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To achieve racial equity in the water sector, the work of CREWS is more important than ever


Environment Senior Program Officer Jalonne L. White-Newsome delivered the following comments at the CREWS 2020 virtual convening “Changing Climate, Changing the Tide: Racial Equity, Resilience & Revitalization,” held Nov. 12 and Nov. 19, 2020.

Good afternoon. Thank you all for joining us during the CREWS (Climate Resilient and Equitable Water Systems) 2020 virtual convening.  It is so essential that we continue to dream about how we can come together, with a shared vision, melding our individual gifts, talents, and service to heal our respective communities and ultimately, this nation we live in.

I am calling from my home in southeastern Michigan, the original lands of the Mississauga and the Potawatomi, the world before extraction, genocide, enslavement and wastefulness of our natural resources. It’s important that any conversation we begin start with that acknowledgement – something we have done since the 1st CREWS Convening in Detroit, Michigan in 2017. Elder Mona Stonefish and Mamma Lilla Cabbil started us on our journey, reminding us that what we need we already have in this room, and we must get ready for our equity journey.

I want to make the space for each of you to add your name, the original lands you are calling from, and an ancestor that is no longer with us. We can never forget those who came before us, but we must also harness the power of their legacy to move us forward. I’ll start by adding my information as a model.

When I started at Kresge in early 2016, the vision of the CREWS initiative was not fully crystallized. I remember speaking with some of you, garnering your advice, learning about your work and what was needed at this intersection of climate change, water and equity – particularly urban flooding. And many of you agreed this sector had not been defined, documented, or a part of any distinct strategy by any foundation.

With the water crisis, the continuous flooding, the multiple challenges utilities were facing from costs to lack of trusts, and the solutions to flooding that needed a little ‘push,’ there was definitely a need for the CREWS Initiative to begin to transform water systems, change hearts and minds, and realize the collective strength of individual visions, actions and how we can actually do more together.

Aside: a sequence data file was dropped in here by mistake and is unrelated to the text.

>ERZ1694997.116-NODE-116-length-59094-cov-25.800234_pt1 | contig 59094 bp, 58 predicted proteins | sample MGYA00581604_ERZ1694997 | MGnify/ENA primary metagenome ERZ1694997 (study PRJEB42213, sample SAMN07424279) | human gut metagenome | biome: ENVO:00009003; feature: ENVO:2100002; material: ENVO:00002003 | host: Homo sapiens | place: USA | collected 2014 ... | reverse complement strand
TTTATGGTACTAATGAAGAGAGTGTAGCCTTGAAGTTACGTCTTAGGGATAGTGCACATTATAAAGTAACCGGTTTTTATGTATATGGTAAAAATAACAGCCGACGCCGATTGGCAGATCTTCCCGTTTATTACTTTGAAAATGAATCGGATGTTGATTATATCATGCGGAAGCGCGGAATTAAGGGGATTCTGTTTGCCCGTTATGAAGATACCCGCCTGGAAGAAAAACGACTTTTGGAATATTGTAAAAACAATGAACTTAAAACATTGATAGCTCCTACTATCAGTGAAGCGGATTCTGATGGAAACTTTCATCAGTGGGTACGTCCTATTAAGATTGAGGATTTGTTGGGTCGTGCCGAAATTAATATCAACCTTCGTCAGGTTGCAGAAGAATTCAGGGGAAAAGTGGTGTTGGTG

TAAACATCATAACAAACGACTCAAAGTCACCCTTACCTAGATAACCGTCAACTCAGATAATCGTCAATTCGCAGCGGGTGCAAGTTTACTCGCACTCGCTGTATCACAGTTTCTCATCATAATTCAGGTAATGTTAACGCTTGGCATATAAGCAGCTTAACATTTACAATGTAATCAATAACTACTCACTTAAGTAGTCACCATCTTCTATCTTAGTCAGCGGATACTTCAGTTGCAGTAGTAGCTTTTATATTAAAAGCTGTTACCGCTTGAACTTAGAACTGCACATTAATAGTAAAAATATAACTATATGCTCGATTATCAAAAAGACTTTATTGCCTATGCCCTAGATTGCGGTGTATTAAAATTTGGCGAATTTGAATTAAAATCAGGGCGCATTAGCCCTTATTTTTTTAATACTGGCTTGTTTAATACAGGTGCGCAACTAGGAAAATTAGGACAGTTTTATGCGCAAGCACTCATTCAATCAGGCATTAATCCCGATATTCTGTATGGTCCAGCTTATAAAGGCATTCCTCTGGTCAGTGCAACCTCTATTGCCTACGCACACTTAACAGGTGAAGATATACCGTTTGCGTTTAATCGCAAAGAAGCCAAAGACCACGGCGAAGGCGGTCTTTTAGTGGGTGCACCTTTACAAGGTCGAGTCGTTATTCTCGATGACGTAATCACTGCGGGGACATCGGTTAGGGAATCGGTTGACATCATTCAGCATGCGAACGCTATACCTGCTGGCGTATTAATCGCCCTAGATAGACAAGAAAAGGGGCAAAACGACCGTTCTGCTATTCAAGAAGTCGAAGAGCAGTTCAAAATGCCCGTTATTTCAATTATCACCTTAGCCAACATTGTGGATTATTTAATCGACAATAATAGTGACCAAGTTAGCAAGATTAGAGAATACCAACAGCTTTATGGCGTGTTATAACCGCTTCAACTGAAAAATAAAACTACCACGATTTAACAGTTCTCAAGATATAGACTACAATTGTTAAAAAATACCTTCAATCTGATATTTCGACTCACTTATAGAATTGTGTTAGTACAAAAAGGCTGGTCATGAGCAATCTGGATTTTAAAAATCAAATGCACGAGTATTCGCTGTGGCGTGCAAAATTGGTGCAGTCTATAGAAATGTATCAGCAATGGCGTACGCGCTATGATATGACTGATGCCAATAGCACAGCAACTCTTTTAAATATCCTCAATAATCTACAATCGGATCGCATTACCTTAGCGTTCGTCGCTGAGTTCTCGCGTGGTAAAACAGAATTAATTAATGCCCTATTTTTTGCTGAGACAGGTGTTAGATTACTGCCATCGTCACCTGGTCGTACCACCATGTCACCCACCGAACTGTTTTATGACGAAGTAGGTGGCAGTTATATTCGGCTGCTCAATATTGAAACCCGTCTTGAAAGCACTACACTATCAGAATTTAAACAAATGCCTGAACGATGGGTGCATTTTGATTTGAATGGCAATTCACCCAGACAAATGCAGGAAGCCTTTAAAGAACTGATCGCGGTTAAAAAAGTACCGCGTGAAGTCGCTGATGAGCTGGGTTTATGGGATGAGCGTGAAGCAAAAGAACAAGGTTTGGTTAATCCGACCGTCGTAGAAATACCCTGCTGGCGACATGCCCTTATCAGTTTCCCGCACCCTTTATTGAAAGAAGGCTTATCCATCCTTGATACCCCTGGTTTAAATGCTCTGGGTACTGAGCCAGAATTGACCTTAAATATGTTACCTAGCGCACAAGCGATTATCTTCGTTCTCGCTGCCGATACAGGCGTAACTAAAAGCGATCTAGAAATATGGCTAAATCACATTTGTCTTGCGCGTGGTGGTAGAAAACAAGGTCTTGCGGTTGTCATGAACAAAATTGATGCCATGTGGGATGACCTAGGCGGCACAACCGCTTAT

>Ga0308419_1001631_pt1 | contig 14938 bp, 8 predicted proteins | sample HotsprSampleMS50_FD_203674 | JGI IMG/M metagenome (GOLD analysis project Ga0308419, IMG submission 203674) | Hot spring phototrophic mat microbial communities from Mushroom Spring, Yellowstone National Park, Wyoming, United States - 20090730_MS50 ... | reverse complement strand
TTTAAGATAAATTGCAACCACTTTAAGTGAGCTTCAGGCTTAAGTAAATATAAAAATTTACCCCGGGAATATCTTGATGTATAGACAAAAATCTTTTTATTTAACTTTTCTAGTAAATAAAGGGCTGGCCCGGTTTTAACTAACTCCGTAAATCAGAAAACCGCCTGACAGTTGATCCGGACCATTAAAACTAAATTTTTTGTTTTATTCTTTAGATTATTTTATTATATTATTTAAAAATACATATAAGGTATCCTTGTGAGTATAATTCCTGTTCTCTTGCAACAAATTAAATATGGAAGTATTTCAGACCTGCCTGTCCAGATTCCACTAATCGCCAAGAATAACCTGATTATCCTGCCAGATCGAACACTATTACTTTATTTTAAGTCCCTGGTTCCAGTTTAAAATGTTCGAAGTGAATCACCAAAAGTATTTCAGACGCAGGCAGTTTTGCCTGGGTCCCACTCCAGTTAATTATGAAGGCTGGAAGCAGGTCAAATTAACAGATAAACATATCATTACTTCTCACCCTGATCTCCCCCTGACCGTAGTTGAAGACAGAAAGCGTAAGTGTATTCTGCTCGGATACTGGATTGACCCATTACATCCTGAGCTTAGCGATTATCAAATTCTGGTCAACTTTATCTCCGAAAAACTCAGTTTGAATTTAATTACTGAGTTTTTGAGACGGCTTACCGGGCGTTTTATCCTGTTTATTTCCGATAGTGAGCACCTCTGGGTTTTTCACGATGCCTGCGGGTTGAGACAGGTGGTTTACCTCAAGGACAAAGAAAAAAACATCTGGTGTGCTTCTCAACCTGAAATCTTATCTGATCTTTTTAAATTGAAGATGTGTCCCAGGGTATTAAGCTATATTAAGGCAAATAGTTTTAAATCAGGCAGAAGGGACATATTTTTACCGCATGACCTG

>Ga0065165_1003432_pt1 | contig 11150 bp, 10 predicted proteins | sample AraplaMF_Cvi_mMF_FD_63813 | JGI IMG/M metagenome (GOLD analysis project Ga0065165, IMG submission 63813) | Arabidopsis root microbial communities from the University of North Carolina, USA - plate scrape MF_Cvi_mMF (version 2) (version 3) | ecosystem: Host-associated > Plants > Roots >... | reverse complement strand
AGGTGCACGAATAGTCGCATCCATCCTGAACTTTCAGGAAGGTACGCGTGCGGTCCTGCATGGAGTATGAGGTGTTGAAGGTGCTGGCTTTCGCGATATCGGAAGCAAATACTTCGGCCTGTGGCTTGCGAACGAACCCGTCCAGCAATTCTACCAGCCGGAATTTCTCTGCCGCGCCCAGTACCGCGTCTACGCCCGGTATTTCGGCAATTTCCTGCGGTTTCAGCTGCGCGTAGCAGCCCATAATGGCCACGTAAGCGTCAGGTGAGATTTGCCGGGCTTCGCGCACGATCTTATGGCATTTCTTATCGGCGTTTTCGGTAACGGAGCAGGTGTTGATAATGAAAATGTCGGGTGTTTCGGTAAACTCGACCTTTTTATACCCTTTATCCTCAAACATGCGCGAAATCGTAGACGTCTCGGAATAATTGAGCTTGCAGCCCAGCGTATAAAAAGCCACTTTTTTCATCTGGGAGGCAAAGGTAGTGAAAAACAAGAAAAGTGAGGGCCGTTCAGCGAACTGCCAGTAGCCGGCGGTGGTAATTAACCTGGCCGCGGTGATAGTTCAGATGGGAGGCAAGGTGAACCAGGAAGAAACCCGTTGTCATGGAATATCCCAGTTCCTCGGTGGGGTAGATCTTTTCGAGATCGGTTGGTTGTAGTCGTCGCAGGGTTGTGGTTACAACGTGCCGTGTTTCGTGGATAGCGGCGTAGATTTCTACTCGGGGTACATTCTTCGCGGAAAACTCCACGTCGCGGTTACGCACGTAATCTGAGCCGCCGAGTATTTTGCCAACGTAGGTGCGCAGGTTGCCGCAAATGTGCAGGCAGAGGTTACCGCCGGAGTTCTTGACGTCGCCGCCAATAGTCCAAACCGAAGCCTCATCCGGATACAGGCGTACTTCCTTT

I’ve witnessed the magic that has happened across this Initiative – the partnerships, the light-bulb moments, the teaching moments, the hard conversations, the acts of forgiveness, and the spirit of working together. I’m so thankful and proud that each of you and your organizations have in some way embodied the mission and vision of CREWS. You have all pushed yourselves, your organizations, and your board members to understand that ‘water work’ without ‘equity’ – and considering our ‘climate’– won’t work for anyone, particularly the people and communities we are trying to save from the damaging effects of climate-driven flooding.

I want to thank you all for what you do, in the 33 organizations you hail from and hundreds of communities you influence and touch in some way.

Your influence and your stories of growth, humility, racial awareness, and learning are still needed today. I don’t know about you all, but 2020 has been not just an ‘emotional roller coaster’ but ‘an emotional amusement park’ where we literally get off one ride and jump on another! The vision for this country over the past four years – in my humble opinion – has been a little blurry; scary because you can’t quite focus on what’s in front of you; worried about what’s in your rear view mirror; and just the wrong ‘prescription’ for our country. As someone who has worn glasses my entire life, having the wrong prescription can make you dizzy, tired, unable to do the work you are set out to do, and miss the beauty sometimes that’s right in front of you.

But, I think I can see a little clearer now…

With the anticipation of new leadership in the highest offices in this land – who has explicitly named COVID, climate change, racial equity, and economic recovery as key priorities – the work of CREWS is more important than ever. For the past four years, we have had the opportunity to meet in person to learn, share, dance, cry, serve, and challenge together. And while the grant dollars are important, I truly believe the investment in relationships has and will continue to be priceless.  So, I offer my appreciation for the work each of you has shepherded to realize the vision of CREWS, that wasn’t quite crystalized in early 2016, but has definitely passed the vision test of 2020.

Our prescription for moving forward together requires we imagine what’s possible, that we dream together. And I’m glad we have some folks in the virtual room that are going to share their reflections, visions and wisdom, and some personal stories on equity, justice, and the environment to help us begin to dream for 2021.

I am humbled and pleased to welcome three beautiful people to the virtual stage: the amazing Ms. Angela Glover Blackwell, the Founder in Residence at PolicyLink; the Heroic Hilton Kelly of Community In-Power and Development Association, and the peaceful but passionate Dr. Pam Oatis of Mercy Health, that will kick off this dialogue.

Thank you all so much.